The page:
Crime gangs block access to forest fires

 Crime gangs block access to forest fires

19 April 2017

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Mexico –   It’s been a bad year so far for forest fires in Guerrero: 132 fires — three times the number registered during the same period last year — have damaged 13,600 hectares of woodlands.

And there are reports that organized crime, whose tentacles reach far in the state, has made matters worse.

The Chilpancingo Civil Protection office has reported that in that municipality alone, in which the state’s capital is located, 47 wildfires have devastated almost 6,300 hectares.

Two of those wildfires remained active as of yesterday. Located between the capital and the port of Acapulco, both have consumed over 1,000 hectares of what state authorities described as “the main lung” of Guerrero’s central region.

The losses caused by these fires are considered serious given the large trees prevalent in the area.

Historically, the region has been the most affected by wildfires, most of them caused by humans.

Local farmers practice a pre-Hispanic farming technique called tlacolol, or slash-and-burn agriculture, which entails burning off weeds to prepare the land for sowing, but the fires can get out of control.

State and municipal authorities have made no arrests in connection with the fires.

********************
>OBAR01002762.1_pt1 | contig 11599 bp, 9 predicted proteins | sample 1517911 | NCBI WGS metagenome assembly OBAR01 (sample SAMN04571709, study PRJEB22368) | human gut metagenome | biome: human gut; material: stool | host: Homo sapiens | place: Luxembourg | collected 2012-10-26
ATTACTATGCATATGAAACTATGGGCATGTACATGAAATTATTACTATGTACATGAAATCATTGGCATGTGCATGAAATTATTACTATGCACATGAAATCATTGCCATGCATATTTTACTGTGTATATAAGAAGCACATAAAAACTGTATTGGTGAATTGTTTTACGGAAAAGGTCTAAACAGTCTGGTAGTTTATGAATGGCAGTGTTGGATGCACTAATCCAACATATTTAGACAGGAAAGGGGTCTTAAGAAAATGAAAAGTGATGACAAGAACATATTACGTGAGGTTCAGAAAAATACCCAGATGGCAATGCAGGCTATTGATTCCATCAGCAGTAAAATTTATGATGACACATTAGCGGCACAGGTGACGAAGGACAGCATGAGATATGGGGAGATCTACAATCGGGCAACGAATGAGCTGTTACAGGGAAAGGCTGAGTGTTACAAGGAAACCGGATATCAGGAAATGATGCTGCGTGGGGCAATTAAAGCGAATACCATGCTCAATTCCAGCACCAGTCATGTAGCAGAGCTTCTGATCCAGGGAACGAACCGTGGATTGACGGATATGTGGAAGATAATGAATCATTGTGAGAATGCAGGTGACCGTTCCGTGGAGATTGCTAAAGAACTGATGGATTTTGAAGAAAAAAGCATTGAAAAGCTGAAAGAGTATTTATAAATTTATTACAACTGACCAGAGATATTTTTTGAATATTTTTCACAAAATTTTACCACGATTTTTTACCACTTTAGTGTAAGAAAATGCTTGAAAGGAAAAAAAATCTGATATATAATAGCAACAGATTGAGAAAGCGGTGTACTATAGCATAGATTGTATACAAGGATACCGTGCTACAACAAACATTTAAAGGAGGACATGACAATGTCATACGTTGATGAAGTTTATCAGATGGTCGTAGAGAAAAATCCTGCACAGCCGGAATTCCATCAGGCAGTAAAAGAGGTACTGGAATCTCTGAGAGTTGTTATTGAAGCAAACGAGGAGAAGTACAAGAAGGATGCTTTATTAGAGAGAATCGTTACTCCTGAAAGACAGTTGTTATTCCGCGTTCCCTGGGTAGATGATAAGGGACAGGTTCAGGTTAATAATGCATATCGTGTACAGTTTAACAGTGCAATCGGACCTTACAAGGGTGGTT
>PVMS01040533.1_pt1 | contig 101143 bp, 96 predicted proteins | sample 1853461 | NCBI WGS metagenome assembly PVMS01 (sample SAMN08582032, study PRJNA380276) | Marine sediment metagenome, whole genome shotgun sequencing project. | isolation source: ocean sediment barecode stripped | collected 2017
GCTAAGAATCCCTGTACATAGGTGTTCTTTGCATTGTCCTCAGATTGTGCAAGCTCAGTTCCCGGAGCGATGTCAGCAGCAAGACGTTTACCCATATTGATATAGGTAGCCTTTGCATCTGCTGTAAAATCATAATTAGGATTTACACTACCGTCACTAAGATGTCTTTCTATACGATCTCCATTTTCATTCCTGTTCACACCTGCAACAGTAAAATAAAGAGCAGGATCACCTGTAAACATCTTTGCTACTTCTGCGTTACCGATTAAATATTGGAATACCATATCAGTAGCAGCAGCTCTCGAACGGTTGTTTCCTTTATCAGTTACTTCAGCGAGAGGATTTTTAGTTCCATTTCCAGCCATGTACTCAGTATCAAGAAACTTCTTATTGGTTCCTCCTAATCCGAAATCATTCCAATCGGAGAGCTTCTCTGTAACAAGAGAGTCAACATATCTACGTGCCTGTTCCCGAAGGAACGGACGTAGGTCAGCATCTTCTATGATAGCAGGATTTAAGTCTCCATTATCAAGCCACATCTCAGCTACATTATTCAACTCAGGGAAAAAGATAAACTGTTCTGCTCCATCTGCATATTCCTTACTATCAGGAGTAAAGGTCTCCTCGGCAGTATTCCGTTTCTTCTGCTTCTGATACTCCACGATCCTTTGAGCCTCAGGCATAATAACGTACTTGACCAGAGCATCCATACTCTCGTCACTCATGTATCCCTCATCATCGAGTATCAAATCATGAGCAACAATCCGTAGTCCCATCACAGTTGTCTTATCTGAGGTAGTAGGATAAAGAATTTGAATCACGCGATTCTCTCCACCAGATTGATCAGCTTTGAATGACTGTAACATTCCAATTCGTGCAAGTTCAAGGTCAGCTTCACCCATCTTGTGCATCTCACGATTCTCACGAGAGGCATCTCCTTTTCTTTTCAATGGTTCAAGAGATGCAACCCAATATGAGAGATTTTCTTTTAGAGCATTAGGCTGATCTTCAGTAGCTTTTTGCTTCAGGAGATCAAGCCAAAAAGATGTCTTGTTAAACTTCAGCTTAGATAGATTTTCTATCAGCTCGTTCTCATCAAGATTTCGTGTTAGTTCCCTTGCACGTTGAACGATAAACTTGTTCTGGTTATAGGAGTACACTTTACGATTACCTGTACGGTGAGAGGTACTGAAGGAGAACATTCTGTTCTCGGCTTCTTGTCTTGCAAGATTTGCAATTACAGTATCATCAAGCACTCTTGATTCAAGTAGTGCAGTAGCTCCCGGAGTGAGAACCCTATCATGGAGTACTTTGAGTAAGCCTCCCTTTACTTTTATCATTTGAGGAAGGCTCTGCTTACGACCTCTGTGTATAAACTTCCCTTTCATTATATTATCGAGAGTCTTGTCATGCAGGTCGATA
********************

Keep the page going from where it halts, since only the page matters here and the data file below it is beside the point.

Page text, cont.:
The presence of criminal organizations has made a serious situation nearly unmanageable, although authorities have yet to acknowledge that publicly.

The Civil Protection chief in Chilpancingo, Gustavo Vela Guevára, reported that his office was unable to deal with wildfires in the communities of Llanos de Tepoxtepec, Amojileca and Xocomanatlán last week “for social reasons.”

When pressed to clarify why the fires were left unattended, Vela vaguely noted that it was “for reasons outside our control.”

Municipal officials quoted by the newspaper Milenio offered a more complete version.

They said armed gangs from the upper mountain regions intercept firefighters to keep them away from opium poppy plantations.

“They tell us they’ll take over” and prevent them from approaching the fires.

At the El Veladero National Park, located north of Acapulco, fires have consumed some 72 of its 3,159 hectares.

Governor Héctor Astudillo Flores declared that the number of wildfires is worrying and that public participation is needed to confront them.

“We will meet with the mayors in the next few days to ask for their intervention, because the staff from Conafor [the National Forest Commission] and the Army can’t do it by themselves.”

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